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Federal Tax

Supreme Court Seemed Skeptical of Government’s Position on FBAR Penalties

Thomson Reuters Tax & Accounting  

· 5 minute read

Thomson Reuters Tax & Accounting  

· 5 minute read

On November 2, 2022, the Supreme Court heard oral arguments in Alexandru Bittner’s appeal of his nonwillful FBAR penalty. The justices seemed skeptical of the government’s argument that the penalty for a nonwillful violation should apply per account rather than per FBAR.

Under the Bank Secrecy Act (31 USC §5314), every U.S. person with a financial interest in, or signature or other authority over, one or more foreign financial accounts with an aggregate value of more than $10,000 must annually report the account to the Treasury Department (“reportable account”).

U.S. persons comply with section 5314 by filing a Report of Foreign Bank and Financial Accounts (also known as an FBAR). A U.S. person can use one FBAR to report multiple reportable accounts. (

A U.S. person who fails to report a reportable account on an FBAR may be subject to a penalty. The amount of the penalty depends on whether the failure was willful or nonwillful. The maximum penalty for a nonwillful violation of the reporting requirements in section 5314 is $10,000 (adjusted for inflation for violations after 2015).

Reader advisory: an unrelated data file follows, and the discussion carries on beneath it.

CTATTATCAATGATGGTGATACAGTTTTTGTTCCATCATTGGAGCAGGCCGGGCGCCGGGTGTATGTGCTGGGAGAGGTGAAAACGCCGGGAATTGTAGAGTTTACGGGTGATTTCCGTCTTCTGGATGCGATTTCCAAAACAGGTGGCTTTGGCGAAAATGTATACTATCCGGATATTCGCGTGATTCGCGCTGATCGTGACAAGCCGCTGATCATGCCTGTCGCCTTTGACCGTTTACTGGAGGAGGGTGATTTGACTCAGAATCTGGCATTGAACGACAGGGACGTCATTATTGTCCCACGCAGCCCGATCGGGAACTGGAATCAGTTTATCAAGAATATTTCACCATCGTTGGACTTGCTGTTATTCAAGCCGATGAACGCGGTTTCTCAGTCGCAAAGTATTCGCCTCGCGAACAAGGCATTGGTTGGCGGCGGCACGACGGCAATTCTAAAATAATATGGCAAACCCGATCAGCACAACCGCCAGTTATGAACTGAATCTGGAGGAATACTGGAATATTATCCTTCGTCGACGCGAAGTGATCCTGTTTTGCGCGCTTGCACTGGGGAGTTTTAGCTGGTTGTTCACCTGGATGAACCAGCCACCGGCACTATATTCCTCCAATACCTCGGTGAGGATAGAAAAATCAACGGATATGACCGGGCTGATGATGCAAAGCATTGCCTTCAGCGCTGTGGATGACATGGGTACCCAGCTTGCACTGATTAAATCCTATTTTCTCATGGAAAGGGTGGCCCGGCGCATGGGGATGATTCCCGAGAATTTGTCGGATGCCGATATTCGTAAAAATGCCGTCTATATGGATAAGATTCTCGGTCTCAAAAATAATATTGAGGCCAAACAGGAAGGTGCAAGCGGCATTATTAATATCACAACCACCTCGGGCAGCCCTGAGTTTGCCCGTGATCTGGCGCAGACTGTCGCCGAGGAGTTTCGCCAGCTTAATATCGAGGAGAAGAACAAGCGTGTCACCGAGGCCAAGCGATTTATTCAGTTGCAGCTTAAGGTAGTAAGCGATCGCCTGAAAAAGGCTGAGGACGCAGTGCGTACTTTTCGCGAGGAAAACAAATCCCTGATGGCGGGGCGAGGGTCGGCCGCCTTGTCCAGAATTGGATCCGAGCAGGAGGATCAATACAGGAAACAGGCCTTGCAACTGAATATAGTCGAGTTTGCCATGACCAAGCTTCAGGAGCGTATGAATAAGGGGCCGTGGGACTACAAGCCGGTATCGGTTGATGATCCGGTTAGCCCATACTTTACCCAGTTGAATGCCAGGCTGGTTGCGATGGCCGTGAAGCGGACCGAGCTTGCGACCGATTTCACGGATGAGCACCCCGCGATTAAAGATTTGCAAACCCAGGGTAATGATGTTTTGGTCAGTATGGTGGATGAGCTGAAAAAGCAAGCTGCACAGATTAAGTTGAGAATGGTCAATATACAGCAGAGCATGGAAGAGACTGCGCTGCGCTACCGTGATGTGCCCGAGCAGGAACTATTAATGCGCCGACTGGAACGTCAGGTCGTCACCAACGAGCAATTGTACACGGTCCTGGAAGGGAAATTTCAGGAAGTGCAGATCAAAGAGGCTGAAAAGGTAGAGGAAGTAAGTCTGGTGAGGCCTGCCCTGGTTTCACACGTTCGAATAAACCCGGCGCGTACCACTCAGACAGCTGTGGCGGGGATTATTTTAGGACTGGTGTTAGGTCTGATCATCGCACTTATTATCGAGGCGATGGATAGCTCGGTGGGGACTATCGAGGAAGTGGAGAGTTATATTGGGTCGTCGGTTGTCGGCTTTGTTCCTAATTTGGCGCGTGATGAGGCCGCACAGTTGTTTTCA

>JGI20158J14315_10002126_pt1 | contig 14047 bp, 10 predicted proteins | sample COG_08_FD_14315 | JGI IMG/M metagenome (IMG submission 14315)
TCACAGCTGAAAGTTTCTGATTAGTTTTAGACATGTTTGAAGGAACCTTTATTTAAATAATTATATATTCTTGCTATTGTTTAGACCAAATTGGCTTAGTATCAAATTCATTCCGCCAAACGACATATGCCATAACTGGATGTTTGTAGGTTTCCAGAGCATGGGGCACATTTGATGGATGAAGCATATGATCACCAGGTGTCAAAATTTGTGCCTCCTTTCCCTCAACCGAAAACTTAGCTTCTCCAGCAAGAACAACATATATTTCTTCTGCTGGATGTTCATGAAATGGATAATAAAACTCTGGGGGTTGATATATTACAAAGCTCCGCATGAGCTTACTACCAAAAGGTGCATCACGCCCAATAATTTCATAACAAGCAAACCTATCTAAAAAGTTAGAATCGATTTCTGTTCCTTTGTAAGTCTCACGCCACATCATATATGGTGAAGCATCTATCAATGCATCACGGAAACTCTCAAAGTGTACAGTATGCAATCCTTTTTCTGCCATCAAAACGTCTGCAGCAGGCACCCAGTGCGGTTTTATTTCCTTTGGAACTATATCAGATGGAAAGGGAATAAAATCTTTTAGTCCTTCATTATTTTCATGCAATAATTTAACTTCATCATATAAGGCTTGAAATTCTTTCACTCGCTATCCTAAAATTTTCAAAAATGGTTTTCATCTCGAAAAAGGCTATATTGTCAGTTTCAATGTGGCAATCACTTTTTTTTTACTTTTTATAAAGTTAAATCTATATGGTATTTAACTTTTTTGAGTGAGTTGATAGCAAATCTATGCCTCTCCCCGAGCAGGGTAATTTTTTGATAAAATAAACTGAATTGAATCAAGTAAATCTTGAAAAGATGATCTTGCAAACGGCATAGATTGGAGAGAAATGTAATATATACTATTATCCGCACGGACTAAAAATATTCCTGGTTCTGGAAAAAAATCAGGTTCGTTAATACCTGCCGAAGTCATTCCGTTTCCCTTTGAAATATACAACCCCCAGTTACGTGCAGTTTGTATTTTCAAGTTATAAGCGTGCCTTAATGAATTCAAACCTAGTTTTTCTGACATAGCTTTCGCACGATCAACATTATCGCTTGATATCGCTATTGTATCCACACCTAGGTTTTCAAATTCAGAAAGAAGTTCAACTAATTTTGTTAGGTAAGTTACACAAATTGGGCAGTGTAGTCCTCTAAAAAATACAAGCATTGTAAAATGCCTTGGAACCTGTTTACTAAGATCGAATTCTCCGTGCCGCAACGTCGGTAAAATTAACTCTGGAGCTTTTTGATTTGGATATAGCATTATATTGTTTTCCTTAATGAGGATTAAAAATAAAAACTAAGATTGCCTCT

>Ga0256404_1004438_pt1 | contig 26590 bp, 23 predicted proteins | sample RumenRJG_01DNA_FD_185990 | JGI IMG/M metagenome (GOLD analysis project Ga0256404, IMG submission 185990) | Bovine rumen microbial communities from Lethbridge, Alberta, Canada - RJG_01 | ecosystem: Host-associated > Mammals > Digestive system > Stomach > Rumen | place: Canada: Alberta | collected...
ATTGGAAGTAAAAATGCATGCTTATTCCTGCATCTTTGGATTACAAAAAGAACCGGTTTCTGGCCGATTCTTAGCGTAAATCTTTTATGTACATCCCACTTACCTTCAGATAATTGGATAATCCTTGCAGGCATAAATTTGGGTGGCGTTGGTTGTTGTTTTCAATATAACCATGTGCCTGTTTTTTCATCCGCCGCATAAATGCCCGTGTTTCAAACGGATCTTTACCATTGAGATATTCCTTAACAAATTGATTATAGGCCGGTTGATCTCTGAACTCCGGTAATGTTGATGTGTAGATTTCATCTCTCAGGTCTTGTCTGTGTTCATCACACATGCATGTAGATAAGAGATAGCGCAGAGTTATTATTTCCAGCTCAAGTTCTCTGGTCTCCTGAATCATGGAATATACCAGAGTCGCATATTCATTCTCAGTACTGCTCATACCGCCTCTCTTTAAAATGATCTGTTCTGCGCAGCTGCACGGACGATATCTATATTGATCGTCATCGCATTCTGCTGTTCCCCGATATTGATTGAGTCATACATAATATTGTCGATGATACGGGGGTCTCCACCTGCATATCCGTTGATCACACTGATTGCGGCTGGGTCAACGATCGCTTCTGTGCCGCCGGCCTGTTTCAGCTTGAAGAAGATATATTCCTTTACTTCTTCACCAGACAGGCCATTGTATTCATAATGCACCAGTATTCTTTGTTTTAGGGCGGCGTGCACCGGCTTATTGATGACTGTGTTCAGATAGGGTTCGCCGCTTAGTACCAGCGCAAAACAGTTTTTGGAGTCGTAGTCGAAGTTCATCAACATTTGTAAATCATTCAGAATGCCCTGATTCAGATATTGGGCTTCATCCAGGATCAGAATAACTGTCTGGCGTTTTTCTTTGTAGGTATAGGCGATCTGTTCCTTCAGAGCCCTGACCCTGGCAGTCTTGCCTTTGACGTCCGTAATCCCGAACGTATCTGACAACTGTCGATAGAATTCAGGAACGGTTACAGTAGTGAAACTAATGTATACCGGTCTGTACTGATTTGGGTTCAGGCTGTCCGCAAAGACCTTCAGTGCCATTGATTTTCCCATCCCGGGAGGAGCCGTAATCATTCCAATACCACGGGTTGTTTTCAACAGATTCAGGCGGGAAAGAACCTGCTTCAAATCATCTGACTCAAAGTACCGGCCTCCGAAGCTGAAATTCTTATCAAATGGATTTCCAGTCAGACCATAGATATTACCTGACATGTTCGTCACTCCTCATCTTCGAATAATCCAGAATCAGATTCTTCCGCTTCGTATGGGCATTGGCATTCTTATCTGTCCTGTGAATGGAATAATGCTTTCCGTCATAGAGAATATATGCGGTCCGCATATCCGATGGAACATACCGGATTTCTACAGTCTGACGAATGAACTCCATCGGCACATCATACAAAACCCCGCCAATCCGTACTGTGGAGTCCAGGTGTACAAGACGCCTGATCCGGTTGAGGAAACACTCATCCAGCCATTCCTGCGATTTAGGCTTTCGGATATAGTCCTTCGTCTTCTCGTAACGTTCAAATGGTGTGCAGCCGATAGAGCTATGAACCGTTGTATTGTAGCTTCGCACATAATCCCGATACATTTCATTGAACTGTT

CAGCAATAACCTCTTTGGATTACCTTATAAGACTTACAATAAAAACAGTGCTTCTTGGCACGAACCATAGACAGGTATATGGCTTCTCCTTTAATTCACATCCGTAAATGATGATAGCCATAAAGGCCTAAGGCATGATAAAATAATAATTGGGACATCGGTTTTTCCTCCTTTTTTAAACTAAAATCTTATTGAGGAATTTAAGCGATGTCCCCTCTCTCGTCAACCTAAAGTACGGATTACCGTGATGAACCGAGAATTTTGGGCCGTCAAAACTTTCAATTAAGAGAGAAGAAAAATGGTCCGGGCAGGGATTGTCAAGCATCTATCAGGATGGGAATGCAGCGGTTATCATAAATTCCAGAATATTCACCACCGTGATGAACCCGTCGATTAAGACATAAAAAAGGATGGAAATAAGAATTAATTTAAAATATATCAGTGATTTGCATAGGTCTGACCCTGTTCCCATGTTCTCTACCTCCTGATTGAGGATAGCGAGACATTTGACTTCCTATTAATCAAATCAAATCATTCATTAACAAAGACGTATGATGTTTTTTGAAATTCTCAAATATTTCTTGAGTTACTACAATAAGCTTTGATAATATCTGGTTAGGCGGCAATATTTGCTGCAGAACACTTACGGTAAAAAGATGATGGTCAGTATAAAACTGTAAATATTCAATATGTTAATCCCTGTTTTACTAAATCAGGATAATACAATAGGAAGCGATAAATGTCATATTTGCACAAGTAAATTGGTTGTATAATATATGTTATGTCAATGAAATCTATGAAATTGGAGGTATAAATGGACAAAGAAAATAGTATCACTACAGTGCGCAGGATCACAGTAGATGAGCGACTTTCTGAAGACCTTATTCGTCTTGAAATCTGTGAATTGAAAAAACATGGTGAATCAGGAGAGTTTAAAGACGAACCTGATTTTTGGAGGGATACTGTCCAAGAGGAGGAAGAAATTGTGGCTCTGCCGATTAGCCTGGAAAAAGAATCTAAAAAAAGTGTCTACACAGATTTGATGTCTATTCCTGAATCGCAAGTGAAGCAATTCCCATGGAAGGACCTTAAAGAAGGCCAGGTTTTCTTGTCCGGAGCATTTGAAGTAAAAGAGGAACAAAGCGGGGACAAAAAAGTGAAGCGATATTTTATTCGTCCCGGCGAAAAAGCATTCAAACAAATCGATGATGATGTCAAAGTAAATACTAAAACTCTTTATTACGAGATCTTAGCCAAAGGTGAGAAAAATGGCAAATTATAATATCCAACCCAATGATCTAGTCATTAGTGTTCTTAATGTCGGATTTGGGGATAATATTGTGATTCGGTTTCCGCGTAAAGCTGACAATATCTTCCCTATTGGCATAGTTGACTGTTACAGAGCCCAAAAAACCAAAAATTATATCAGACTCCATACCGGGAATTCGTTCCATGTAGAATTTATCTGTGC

The failure to comply with section 5314 won’t result in a penalty if the person’s failure was due to “reasonable cause.” This is known as the reasonable cause defense. (31 USC §5321(a)(5)(B)(i))

How we got here.

The Supreme Court agreed to hear Bittner’s appeal after the Fifth Circuit held that the $10,000 penalty for nonwillful failure to file an FBAR applied to each account that should have been reported on an FBAR. See Fifth Circuit holds FBAR penalties apply on a per-account basis, splits with CA9. The Fifth Circuit’s decision conflicted with that of the Ninth Circuit, creating a circuit split. See CA 9 reverses district court: non-willful FBAR penalty applies per form, not per account.

Oral arguments.

During oral arguments, the Court seemed sympathetic to Bittner, who was naturalized as a U.S. citizen in 1987, and became a very successful businessman after he returned to his native Romania in 1990. The Court rigorously questioned the government’s interpretation of the statute and appeared to disagree that the statute supported the government’s position that the nonwillful FBAR penalty applies on a per account, not a per FBAR basis.


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